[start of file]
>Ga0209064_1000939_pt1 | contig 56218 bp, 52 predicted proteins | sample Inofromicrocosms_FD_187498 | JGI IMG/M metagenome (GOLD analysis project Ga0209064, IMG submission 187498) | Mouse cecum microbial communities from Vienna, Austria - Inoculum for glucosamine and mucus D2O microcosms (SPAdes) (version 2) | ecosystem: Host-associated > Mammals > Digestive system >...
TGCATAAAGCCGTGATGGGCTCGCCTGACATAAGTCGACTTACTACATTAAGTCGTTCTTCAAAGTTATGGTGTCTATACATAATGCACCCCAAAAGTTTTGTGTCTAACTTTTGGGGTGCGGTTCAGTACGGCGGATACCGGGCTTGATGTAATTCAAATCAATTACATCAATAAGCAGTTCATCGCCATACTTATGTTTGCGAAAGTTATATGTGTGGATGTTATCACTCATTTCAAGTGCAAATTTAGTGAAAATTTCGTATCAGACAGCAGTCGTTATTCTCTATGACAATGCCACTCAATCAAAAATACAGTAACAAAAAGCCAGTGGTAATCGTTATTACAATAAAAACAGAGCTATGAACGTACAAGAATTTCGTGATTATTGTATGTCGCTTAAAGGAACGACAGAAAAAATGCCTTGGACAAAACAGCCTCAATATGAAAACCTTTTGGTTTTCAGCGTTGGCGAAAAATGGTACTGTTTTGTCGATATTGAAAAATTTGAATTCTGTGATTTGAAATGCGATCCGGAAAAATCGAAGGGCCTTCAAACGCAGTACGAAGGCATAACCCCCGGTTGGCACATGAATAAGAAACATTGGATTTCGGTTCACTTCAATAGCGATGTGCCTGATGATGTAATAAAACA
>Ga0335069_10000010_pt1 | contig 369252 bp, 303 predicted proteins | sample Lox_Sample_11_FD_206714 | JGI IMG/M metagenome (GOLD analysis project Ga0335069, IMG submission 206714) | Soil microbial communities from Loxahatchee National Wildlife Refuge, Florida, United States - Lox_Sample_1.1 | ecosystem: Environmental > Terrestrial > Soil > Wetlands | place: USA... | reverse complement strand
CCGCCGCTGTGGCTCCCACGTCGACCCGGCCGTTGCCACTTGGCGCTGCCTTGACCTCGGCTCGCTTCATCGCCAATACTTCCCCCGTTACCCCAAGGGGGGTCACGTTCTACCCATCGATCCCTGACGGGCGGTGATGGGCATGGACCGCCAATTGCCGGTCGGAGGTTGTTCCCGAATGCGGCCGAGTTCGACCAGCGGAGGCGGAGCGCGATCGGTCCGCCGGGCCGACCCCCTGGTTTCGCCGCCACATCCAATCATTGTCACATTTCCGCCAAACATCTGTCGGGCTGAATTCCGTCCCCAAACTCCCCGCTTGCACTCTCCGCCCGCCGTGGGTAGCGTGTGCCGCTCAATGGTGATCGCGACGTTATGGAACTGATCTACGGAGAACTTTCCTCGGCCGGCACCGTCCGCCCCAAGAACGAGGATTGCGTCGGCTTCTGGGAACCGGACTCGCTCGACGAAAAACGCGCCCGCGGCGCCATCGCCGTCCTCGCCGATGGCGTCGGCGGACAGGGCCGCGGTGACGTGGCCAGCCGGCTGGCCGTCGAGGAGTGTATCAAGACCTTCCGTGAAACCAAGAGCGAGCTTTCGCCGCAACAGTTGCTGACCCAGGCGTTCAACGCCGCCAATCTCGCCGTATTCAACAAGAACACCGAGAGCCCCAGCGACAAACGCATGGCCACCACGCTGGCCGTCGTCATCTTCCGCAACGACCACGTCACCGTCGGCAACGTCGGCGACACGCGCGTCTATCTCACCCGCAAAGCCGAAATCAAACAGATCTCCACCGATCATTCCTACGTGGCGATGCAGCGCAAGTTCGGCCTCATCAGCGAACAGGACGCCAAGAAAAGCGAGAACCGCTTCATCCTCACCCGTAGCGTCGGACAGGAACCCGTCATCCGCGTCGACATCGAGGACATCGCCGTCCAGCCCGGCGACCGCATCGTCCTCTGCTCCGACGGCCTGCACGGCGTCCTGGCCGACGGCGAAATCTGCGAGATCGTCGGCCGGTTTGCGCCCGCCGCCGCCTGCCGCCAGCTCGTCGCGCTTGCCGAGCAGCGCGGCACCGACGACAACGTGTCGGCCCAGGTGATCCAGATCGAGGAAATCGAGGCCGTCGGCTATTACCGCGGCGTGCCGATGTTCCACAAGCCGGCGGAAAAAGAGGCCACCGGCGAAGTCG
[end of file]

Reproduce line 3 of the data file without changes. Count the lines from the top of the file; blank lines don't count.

>Ga0335069_10000010_pt1 | contig 369252 bp, 303 predicted proteins | sample Lox_Sample_11_FD_206714 | JGI IMG/M metagenome (GOLD analysis project Ga0335069, IMG submission 206714) | Soil microbial communities from Loxahatchee National Wildlife Refuge, Florida, United States - Lox_Sample_1.1 | ecosystem: Environmental > Terrestrial > Soil > Wetlands | place: USA... | reverse complement strand